Government reforms of GP working practices in 2004 were associated with a rise in potentially avoidable emergency admissions for children.
The reforms altered GP contractual hours, allowing GPs to opt out of providing care out of surgery hours. A financially incentivised scheme aimed at improving quality of care provided mainly to adults was also introduced, which possibly detracted focused care from children.
A study published today in Annals of Family Medicine, funded by the National Institute for Health Research, found that the GP contract was associated with an eight per cent increase in short stay admissions for potentially avoidable chronic conditions.
Researchers from Imperial College London studied trends in 7.8 million unplanned admissions from 2000 to 2012. Over half were short stay admissions for potentially avoidable infectious and chronic conditions.
The number of children who were admitted to hospital with chronic conditions such as asthma and diabetes increased by 8,500 a year immediately after the policy changes. The reforms were not associated with an increase in admissions for potentially avoidable infectious diseases, which were increasing long before the incentive schemes.
Dr Sonia Saxena, a practising GP and lead author of the study from the School of Public Health at Imperial College London, said: "Chronic conditions in children require good quality management in primary care and are sensitive to changes in GP working patterns. Avoidable admissions can be detrimental to the child, inconvenient to their families and expensive for the NHS.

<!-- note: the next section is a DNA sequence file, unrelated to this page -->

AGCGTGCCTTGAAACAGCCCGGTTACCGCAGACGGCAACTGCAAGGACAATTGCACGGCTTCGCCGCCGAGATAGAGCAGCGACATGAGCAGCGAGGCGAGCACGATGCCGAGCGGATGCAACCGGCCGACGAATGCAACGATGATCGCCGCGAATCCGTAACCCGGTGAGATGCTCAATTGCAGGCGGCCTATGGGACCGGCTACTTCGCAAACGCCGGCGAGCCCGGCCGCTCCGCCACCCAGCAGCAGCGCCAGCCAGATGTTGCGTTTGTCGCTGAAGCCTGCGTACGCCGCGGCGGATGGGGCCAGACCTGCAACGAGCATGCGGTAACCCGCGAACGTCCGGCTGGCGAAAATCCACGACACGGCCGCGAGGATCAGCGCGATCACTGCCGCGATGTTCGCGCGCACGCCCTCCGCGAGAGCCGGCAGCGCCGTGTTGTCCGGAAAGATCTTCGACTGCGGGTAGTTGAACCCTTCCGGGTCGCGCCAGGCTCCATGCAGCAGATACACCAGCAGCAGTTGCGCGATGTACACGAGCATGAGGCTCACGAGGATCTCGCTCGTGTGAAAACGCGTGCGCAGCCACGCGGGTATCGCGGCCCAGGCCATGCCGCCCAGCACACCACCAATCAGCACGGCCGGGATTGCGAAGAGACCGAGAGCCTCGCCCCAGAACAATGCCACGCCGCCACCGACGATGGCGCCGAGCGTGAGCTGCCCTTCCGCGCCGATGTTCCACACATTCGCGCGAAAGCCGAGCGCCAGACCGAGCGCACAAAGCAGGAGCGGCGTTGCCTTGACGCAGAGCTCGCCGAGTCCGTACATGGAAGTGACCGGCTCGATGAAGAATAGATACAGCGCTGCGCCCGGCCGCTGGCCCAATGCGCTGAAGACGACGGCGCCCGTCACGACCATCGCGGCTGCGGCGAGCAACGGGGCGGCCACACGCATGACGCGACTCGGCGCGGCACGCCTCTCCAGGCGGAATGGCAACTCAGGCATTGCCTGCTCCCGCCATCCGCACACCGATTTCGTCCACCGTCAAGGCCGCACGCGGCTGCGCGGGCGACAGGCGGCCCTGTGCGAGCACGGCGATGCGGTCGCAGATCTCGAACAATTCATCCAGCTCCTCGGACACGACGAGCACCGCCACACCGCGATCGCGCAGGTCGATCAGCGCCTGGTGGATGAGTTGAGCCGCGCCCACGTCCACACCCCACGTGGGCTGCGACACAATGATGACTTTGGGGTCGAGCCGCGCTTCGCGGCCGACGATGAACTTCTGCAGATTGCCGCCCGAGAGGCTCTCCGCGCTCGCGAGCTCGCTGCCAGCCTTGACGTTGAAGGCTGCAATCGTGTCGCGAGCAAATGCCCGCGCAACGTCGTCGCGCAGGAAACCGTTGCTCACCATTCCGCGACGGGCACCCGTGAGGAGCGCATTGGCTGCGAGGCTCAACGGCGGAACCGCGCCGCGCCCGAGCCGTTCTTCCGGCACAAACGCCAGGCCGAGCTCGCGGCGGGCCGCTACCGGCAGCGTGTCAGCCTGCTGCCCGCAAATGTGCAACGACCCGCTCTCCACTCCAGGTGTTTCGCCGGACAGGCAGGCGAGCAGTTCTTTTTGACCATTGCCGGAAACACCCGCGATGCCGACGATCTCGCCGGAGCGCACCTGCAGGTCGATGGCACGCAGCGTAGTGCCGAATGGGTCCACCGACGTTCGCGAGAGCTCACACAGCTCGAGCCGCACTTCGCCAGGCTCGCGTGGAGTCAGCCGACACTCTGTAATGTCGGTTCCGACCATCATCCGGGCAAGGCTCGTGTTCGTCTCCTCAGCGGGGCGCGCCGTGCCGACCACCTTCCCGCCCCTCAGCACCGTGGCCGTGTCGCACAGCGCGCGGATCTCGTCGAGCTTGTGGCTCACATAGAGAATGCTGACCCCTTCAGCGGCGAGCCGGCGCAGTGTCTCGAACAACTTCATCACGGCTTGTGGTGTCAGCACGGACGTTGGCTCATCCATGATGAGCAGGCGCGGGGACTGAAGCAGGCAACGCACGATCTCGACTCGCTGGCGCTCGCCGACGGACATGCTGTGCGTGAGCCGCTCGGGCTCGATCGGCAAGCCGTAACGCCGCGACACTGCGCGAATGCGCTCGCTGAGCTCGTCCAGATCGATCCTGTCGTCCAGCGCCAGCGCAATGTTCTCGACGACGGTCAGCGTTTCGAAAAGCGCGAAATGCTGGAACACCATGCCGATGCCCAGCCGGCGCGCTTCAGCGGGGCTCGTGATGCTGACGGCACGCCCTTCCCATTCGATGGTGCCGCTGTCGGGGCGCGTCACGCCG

"GPs have worked hard to achieve significant health gains in adults as a result of these policies. Now we have clear evidence that the unintended consequences have been that children whose care was not prioritised have had to turn to the emergency services, which in many cases results in poorer health outcomes in children and waste in the health system."
Emergency admissions have been rising for more than a decade. The rise is driven by short stay admissions, those of less than two days, which are potentially preventable with good care in the community.
Access to GP appointments has been a heated topic in the general election. The Conservatives promised access to appointments from 8am to 8pm, seven days a week. A recent British Medical Journal article by Imperial researchers concluded that pledges about improving access to GPs would be challenging to achieve.